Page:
A review of sediment dynamics in the Severn Estuary: Influence of flocculation

A review of sediment dynamics in the Severn Estuary: Influence of flocculation.
Manning, A.J.and Langston, W.J. and Jonas, P.J.C.
Marine Pollution Bulletin, 61 (1-3). pp. 37-51. (2010)

Full text not available from this repository.

Official URL:http://www.sciencedirect.com/science/article/pii/S0025326X09005141
Abstract:This paper provides a review and critique of the distributions and characteristics of non-cohesive and cohesive sediments within the Severn Estuary, with particular reference to floc properties. The estuary is hyper-tidal and, consequently, highly turbid along most of its length and it generally has two turbidity maxima. In the upper reaches of the estuary, suspended particulate matter (SPM) concentrations can be in excess of 10 g l−1 for river flows up to 50 m3 s−1, rising to over 50 g l−1 during periods of lower river flow. The lower estuary turbidity maximum originates in the vicinity of Bridgwater Bay where SPM concentrations may vary between 0.1–200 g l−1. The formation of fluid mud is coupled to the spring-neap cycle and strong vertical gradients in SPM concentrations produce turbulence damping and drag reduction effects, and hence impair the ability of the flow to transport sediments. Flocculation is an important mechanism for controlling the behaviour of fine sediments and mean settling velocities of flocs vary between 0.8–6 mm s−1. A secondary consequence of flocculation is the formation of mud:sand mixtures in turbid suspensions. Improved understanding of the significance of flocculation processes is crucial as they may exert an influence on the mechanism by which adsorbed contaminants are transported in the system.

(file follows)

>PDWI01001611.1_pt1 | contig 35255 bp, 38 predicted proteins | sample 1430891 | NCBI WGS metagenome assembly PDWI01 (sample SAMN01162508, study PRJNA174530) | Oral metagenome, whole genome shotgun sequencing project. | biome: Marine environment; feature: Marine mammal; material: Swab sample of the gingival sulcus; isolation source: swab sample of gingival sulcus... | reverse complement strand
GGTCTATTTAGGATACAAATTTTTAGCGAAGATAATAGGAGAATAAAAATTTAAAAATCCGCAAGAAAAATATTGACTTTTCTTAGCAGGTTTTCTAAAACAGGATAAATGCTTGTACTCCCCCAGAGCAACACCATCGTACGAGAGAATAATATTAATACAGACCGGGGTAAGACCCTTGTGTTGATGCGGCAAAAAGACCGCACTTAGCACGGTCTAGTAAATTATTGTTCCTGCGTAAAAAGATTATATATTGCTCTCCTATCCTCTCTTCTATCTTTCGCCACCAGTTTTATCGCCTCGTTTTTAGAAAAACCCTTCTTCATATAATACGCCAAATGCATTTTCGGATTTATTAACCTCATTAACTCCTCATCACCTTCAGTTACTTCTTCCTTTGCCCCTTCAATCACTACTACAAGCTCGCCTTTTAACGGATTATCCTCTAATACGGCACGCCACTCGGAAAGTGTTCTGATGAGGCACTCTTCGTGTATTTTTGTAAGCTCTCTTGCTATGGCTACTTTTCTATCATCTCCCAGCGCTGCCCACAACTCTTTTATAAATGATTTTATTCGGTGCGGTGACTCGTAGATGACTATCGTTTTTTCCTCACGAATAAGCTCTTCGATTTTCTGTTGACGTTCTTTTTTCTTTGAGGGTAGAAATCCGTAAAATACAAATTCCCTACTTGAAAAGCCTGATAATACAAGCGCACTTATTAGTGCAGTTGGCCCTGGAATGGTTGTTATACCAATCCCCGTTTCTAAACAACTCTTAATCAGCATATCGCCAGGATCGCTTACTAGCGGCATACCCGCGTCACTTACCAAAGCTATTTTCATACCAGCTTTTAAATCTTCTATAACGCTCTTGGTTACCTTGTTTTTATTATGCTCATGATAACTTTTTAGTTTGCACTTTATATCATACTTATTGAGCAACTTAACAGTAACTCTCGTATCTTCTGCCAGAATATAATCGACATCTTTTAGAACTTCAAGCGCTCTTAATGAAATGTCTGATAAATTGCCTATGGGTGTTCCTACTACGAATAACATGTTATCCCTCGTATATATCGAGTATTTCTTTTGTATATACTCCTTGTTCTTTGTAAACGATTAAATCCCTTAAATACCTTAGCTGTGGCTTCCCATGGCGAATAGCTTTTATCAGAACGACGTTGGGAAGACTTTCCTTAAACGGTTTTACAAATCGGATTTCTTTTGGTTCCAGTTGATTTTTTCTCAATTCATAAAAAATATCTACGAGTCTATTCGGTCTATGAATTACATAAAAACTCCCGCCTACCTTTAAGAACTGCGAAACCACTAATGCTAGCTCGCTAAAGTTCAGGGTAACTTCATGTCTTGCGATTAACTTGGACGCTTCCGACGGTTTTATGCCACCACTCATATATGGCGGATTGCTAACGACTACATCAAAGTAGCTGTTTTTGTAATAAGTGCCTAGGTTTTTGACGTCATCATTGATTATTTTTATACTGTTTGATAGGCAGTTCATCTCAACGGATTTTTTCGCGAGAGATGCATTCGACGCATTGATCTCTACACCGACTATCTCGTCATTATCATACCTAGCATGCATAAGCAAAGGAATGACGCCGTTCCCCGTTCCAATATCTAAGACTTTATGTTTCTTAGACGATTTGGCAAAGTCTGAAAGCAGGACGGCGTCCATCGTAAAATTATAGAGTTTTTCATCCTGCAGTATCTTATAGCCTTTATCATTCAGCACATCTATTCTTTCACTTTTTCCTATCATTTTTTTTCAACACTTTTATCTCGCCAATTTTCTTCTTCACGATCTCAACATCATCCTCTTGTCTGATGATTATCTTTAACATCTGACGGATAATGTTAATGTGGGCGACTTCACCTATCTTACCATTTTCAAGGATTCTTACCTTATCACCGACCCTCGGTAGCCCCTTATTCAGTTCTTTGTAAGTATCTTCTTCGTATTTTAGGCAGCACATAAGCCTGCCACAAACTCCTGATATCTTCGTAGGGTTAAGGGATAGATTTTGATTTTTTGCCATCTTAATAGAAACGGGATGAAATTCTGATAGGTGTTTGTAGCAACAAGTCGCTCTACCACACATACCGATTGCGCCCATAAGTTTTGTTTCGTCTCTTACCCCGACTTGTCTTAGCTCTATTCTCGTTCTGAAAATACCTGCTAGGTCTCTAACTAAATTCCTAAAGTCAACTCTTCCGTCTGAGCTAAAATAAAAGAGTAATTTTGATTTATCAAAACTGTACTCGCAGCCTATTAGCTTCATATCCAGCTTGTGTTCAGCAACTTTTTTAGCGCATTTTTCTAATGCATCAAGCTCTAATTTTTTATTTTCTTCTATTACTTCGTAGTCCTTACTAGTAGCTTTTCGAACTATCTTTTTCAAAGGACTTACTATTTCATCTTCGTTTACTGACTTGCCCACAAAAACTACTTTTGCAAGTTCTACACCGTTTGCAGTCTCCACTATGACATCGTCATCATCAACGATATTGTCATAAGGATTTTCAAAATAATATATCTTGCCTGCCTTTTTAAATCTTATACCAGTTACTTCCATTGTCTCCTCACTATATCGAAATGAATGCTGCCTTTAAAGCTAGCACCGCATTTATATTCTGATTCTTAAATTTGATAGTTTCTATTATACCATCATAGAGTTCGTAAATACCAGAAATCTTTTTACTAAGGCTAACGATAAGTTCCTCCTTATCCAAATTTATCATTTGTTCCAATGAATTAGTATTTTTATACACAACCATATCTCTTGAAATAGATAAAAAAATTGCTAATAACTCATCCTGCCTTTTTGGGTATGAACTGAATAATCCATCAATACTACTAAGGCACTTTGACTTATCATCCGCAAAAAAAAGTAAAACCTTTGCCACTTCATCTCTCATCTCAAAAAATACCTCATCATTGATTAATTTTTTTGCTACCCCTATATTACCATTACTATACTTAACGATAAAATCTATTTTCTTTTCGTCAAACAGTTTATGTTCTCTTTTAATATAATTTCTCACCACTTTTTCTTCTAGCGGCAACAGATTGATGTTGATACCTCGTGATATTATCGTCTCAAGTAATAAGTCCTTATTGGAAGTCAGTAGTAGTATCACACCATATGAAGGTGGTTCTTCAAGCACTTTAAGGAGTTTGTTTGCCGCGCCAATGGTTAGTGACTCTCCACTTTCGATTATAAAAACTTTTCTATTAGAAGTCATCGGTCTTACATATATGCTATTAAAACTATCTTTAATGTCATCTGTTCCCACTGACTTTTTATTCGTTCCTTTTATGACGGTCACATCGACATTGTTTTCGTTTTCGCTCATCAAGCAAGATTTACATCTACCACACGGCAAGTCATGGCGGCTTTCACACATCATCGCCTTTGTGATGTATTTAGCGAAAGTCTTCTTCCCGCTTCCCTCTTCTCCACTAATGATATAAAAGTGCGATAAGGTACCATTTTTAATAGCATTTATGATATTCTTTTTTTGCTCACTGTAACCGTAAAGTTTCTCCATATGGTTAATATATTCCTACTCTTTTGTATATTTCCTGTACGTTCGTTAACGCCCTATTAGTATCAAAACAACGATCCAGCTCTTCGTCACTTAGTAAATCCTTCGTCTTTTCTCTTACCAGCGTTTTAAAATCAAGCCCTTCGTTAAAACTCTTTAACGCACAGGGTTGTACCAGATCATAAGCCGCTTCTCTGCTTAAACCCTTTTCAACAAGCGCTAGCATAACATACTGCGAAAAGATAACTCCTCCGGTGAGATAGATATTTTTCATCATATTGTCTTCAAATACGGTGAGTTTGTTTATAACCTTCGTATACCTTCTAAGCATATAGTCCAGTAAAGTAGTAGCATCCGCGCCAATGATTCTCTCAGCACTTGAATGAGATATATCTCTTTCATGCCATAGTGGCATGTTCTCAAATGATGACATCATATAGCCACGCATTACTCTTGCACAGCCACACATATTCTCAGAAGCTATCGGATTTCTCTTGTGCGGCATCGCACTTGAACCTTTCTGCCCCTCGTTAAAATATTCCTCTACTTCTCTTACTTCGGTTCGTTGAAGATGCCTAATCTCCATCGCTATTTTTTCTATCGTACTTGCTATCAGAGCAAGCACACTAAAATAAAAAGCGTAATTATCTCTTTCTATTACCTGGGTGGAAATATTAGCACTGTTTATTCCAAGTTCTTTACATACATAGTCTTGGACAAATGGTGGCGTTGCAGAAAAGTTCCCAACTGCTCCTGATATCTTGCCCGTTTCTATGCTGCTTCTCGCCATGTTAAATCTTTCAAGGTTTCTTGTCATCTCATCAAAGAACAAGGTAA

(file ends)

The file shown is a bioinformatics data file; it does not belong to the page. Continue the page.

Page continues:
Item Type:Article
Subjects:Coasts > Sediment transport and scour
Coasts > General
ID Code:1328
Deposited On:07 Sep 2016 13:45
Last Modified:07 Sep 2016 13:45

Repository Staff Only: item control page